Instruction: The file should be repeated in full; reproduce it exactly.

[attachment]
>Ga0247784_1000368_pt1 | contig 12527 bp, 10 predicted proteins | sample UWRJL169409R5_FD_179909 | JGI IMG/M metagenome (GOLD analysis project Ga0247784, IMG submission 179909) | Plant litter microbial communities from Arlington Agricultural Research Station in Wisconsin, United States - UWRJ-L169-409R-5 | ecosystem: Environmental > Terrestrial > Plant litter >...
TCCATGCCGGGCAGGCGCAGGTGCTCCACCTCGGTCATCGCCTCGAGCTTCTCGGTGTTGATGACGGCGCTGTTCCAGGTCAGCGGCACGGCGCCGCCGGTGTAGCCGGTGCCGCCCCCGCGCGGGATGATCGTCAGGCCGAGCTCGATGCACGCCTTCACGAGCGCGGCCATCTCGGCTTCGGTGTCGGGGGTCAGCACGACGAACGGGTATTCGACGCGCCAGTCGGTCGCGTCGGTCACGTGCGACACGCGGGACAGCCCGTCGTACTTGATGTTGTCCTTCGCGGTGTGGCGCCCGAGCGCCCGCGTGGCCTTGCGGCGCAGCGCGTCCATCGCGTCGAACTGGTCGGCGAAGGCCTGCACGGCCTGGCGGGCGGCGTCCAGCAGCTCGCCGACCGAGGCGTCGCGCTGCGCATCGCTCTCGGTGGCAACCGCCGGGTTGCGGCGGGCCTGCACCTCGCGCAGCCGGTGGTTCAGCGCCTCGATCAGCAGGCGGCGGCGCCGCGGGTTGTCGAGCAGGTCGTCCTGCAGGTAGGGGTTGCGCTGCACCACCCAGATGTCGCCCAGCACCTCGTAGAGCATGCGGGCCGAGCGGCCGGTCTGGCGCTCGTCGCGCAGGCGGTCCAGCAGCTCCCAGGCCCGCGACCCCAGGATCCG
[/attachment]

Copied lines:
>Ga0247784_1000368_pt1 | contig 12527 bp, 10 predicted proteins | sample UWRJL169409R5_FD_179909 | JGI IMG/M metagenome (GOLD analysis project Ga0247784, IMG submission 179909) | Plant litter microbial communities from Arlington Agricultural Research Station in Wisconsin, United States - UWRJ-L169-409R-5 | ecosystem: Environmental > Terrestrial > Plant litter >...
TCCATGCCGGGCAGGCGCAGGTGCTCCACCTCGGTCATCGCCTCGAGCTTCTCGGTGTTGATGACGGCGCTGTTCCAGGTCAGCGGCACGGCGCCGCCGGTGTAGCCGGTGCCGCCCCCGCGCGGGATGATCGTCAGGCCGAGCTCGATGCACGCCTTCACGAGCGCGGCCATCTCGGCTTCGGTGTCGGGGGTCAGCACGACGAACGGGTATTCGACGCGCCAGTCGGTCGCGTCGGTCACGTGCGACACGCGGGACAGCCCGTCGTACTTGATGTTGTCCTTCGCGGTGTGGCGCCCGAGCGCCCGCGTGGCCTTGCGGCGCAGCGCGTCCATCGCGTCGAACTGGTCGGCGAAGGCCTGCACGGCCTGGCGGGCGGCGTCCAGCAGCTCGCCGACCGAGGCGTCGCGCTGCGCATCGCTCTCGGTGGCAACCGCCGGGTTGCGGCGGGCCTGCACCTCGCGCAGCCGGTGGTTCAGCGCCTCGATCAGCAGGCGGCGGCGCCGCGGGTTGTCGAGCAGGTCGTCCTGCAGGTAGGGGTTGCGCTGCACCACCCAGATGTCGCCCAGCACCTCGTAGAGCATGCGGGCCGAGCGGCCGGTCTGGCGCTCGTCGCGCAGGCGGTCCAGCAGCTCCCAGGCCCGCGACCCCAGGATCCG